This blog piece is part of a series by Sustainable Homes and the Zero Carbon Hub. We will explore some of the policies and solutions being developed to address overheating in homes. In part one of this article we outlined the various definitions of overheating. In this second part we examine the approaches taken by housing providers to define and tackle overheating in homes.
What definitions are being used by Housing Providers?
A survey of 75 housing providers carried out by Sustainable Homes and the Zero Carbon Hub in November 2014, suggested that, as would be expected, Housing Providers are using different definitions of overheating within their organisations.
Respondents were asked “How does your organisation define ‘overheating’ in residential properties?”
Approximately two thirds of the 75 organisations who provided information defined overheating in general terms, and these definitions related to the “thermal comfort” of occupants rather than health-related definitions.
For example, one organisation said overheating is “A condition found in a domestic property whereby the indoor temperature is too high and cannot be controlled, to provide comfort to the occupants.”
Eight organisations referenced SAP Appendix P as the basis for their definition. The remainder said they defined overheating using quantified criteria including CIBSE’s Guide A Environment Design (2006) or criteria developed specifically for Passivhaus designs.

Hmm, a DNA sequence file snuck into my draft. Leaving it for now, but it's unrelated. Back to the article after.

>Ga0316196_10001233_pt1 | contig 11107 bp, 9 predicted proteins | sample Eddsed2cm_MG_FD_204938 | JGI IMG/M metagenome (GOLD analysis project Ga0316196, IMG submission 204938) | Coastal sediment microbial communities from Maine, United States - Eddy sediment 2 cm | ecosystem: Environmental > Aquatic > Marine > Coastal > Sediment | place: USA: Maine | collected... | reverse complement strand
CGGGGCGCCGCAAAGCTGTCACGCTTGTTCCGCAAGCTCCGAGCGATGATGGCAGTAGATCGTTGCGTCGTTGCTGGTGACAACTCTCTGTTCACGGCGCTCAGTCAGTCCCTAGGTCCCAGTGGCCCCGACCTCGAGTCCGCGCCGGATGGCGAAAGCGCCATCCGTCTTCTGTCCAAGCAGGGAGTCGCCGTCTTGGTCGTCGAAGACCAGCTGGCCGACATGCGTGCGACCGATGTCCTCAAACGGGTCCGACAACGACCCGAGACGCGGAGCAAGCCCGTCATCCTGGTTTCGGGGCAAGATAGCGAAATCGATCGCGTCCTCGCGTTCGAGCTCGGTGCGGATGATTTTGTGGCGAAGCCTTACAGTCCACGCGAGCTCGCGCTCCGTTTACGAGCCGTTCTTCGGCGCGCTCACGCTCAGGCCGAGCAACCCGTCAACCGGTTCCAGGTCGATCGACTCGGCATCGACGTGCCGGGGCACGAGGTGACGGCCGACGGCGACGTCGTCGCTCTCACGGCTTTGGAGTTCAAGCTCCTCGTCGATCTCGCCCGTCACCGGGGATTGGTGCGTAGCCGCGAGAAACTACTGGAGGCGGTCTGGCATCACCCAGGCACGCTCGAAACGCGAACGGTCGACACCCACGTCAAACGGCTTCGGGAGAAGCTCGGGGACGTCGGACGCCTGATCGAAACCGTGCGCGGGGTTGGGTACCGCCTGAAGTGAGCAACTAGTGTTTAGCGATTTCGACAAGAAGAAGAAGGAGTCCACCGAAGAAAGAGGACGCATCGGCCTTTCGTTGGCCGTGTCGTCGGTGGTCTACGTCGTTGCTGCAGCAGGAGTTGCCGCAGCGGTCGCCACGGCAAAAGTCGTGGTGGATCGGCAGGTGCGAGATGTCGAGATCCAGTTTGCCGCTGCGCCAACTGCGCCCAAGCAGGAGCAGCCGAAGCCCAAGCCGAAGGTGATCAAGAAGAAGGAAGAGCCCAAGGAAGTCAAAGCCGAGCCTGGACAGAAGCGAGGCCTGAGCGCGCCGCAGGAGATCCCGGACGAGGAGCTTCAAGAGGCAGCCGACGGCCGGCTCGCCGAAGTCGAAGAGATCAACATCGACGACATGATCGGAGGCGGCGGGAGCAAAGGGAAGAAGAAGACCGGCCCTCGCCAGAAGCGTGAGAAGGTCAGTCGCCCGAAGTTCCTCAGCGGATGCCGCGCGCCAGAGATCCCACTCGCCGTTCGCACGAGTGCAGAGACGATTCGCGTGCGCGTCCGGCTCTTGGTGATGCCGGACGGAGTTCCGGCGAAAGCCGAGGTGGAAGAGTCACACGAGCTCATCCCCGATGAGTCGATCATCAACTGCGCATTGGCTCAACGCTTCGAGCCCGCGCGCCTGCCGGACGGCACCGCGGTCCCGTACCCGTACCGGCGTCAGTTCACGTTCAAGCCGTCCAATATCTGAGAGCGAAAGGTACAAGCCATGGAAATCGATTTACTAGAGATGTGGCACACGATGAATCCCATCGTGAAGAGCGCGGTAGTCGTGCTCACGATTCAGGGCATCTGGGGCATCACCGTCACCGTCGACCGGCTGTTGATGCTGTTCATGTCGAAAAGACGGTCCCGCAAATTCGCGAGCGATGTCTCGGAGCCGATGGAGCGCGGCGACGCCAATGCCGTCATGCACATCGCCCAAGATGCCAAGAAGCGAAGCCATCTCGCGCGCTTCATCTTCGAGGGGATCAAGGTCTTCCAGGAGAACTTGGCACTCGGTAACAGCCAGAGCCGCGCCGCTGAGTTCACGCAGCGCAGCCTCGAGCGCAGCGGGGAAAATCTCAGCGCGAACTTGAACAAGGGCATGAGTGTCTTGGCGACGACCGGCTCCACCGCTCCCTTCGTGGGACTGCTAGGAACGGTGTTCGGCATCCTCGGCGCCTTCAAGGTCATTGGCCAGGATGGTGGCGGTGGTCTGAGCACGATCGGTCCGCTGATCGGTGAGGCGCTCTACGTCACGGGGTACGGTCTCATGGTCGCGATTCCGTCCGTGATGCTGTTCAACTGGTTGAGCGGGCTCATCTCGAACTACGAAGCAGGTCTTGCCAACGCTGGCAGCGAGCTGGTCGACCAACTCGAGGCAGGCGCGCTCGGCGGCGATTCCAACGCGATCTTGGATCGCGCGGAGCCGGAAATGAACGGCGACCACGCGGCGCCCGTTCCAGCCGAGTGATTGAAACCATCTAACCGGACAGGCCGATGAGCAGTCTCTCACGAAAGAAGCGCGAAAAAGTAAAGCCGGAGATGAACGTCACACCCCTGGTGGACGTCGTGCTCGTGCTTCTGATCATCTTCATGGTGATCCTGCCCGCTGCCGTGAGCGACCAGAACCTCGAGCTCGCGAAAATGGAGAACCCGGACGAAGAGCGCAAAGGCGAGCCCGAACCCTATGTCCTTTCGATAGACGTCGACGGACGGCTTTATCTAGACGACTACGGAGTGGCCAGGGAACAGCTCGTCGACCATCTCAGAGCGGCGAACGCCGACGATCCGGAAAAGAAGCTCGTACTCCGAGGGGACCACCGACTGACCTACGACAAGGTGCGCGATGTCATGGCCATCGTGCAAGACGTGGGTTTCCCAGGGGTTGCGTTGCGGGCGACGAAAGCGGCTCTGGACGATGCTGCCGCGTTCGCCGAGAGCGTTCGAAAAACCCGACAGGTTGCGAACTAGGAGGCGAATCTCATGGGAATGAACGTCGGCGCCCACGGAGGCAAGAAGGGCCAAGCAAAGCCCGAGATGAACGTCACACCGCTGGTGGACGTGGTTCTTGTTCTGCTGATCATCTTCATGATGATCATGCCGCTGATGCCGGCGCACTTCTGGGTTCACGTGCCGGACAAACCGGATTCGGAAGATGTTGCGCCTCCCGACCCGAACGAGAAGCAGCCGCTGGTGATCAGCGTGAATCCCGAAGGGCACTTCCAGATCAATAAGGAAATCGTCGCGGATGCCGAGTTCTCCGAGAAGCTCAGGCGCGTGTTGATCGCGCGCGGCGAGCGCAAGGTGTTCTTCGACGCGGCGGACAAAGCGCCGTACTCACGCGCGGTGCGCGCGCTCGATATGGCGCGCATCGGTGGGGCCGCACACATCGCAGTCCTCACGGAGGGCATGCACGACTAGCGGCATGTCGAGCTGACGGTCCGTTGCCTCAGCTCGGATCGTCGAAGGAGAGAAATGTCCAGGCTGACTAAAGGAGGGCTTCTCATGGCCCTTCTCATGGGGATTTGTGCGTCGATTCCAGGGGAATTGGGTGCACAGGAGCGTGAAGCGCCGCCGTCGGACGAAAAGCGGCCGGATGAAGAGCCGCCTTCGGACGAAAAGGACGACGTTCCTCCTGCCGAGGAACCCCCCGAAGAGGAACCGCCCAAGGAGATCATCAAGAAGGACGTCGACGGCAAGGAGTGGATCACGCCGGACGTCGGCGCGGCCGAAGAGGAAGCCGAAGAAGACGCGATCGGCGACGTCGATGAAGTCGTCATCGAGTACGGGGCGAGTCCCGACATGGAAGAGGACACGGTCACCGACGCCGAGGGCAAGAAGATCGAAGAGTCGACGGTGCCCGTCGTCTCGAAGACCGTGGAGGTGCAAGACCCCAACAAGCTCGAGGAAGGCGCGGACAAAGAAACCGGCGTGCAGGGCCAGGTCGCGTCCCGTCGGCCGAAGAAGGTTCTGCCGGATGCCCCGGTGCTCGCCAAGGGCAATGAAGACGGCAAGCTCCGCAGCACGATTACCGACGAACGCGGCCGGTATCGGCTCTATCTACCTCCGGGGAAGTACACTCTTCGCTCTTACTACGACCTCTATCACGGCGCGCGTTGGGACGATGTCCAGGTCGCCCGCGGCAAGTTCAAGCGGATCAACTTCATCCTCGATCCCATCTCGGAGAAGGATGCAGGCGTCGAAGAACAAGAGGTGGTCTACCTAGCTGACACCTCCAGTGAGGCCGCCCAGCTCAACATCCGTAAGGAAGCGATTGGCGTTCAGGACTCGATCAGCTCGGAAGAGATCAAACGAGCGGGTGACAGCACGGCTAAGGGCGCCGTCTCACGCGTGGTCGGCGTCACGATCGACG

The question is whether an agreed definition or “standard” is needed and what form it would take?
A number of recent reports highlighted some of the consequences that the lack of an official definition can have. For instance, the Zero Carbon Hub’s June 2015 report “Overheating in Homes – The Big Picture” shared industry concerns that:
- Housing associations and housebuilders lack clarity on what reasonable steps they must take and rules they should apply to safeguard their current and future occupants from overheating; and
- Professionals tasked with assessing the risk of a property overheating may choose differing criteria to judge the performance of buildings, limiting comparison between them and generating anxiety about what the ‘right’ test to apply is.
If the goal is deliver high quality, energy efficient homes which are thermally comfortable in winter and in summer, then agreeing what we are aiming for is probably a useful thing. However, we must also be certain that any future requirements are very carefully developed to avoid creating unintended consequences. Protecting the health of potentially vulnerable occupants must also be a consideration.
Thankfully, research done to date provides a solid foundation for agreeing a sensible and pragmatic way forward, and the Zero Carbon Hub intends to bring together a group in the coming months to coordinate thinking on next steps.
In the meantime, it is worth thinking about the different ways of measuring and assessing overheating and deciding which are most relevant for your organisation. Which allows you to feel confident that you are genuinely taking reasonable steps to limit the risk of overheating in your stock? What are the common sense design solutions you can adopt now to help prevent homes overheating?
To see the Zero Carbon Hub’s Big Picture report go to http://www.zerocarbonhub.org/recent-publications